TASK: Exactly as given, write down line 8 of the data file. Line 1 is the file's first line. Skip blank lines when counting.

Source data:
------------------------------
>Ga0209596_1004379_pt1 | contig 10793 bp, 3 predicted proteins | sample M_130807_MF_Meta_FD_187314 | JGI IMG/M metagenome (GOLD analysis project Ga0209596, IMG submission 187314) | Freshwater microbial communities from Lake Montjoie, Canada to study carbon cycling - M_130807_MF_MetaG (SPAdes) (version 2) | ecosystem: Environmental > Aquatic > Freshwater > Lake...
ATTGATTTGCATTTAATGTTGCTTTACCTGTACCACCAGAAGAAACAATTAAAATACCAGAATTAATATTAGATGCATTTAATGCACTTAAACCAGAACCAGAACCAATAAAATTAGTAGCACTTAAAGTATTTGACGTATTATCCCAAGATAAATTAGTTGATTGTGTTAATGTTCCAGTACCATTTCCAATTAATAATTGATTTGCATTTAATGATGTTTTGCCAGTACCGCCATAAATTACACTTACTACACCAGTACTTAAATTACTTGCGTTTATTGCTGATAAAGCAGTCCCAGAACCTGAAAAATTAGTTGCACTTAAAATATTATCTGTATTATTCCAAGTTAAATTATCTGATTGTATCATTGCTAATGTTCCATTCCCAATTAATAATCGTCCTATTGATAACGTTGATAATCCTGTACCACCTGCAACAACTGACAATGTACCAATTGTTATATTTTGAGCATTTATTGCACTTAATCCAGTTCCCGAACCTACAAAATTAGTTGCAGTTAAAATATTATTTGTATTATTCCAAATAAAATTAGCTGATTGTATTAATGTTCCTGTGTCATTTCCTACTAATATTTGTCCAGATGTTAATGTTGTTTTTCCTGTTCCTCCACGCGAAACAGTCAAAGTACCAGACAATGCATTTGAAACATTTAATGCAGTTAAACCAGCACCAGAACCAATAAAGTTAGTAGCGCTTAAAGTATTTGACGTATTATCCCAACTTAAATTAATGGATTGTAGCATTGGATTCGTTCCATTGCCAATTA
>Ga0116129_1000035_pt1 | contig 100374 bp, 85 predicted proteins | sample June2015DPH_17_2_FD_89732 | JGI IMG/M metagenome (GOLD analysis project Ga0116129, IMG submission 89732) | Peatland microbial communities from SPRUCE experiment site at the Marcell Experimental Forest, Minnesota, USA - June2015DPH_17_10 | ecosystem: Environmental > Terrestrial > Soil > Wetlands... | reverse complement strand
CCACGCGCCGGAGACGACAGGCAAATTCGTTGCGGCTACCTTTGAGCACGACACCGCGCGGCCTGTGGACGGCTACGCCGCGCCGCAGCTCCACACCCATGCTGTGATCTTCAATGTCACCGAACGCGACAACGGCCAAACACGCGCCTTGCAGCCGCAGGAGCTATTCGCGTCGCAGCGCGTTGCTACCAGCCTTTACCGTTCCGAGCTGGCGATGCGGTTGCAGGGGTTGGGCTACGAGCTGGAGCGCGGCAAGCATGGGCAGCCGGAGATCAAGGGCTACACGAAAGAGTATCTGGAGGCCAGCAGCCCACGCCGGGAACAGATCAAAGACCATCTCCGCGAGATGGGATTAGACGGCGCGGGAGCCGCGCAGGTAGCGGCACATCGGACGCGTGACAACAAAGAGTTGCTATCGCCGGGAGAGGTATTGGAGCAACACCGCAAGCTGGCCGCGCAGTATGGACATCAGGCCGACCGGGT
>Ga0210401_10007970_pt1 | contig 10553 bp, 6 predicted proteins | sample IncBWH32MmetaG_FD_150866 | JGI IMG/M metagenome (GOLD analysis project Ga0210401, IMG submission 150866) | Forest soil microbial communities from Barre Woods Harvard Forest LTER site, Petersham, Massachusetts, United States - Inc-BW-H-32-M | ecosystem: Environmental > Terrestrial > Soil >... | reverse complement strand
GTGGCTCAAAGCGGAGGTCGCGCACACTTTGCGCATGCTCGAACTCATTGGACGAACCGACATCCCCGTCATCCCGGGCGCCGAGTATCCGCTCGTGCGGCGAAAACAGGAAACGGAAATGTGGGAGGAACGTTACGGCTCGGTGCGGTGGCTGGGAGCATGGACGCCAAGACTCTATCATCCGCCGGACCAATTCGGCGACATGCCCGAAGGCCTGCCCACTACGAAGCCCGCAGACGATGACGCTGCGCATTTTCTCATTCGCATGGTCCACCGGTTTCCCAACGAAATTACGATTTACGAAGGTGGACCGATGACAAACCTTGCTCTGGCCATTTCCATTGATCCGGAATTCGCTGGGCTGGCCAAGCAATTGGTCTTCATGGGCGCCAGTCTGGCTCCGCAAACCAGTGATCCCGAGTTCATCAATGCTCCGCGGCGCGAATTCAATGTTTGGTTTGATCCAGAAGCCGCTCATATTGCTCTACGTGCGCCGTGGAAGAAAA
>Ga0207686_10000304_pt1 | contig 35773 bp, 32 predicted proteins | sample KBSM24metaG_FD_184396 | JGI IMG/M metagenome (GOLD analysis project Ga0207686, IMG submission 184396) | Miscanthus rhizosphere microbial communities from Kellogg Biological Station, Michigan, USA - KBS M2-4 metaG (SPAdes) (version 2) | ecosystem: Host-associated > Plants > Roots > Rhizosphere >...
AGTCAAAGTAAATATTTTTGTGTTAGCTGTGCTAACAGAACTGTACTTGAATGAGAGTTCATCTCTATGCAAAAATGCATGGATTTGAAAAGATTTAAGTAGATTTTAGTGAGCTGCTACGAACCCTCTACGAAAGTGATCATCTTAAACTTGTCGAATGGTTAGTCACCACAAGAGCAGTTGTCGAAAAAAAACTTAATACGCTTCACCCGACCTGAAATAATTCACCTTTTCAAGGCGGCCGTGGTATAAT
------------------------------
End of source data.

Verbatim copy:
AGTCAAAGTAAATATTTTTGTGTTAGCTGTGCTAACAGAACTGTACTTGAATGAGAGTTCATCTCTATGCAAAAATGCATGGATTTGAAAAGATTTAAGTAGATTTTAGTGAGCTGCTACGAACCCTCTACGAAAGTGATCATCTTAAACTTGTCGAATGGTTAGTCACCACAAGAGCAGTTGTCGAAAAAAAACTTAATACGCTTCACCCGACCTGAAATAATTCACCTTTTCAAGGCGGCCGTGGTATAAT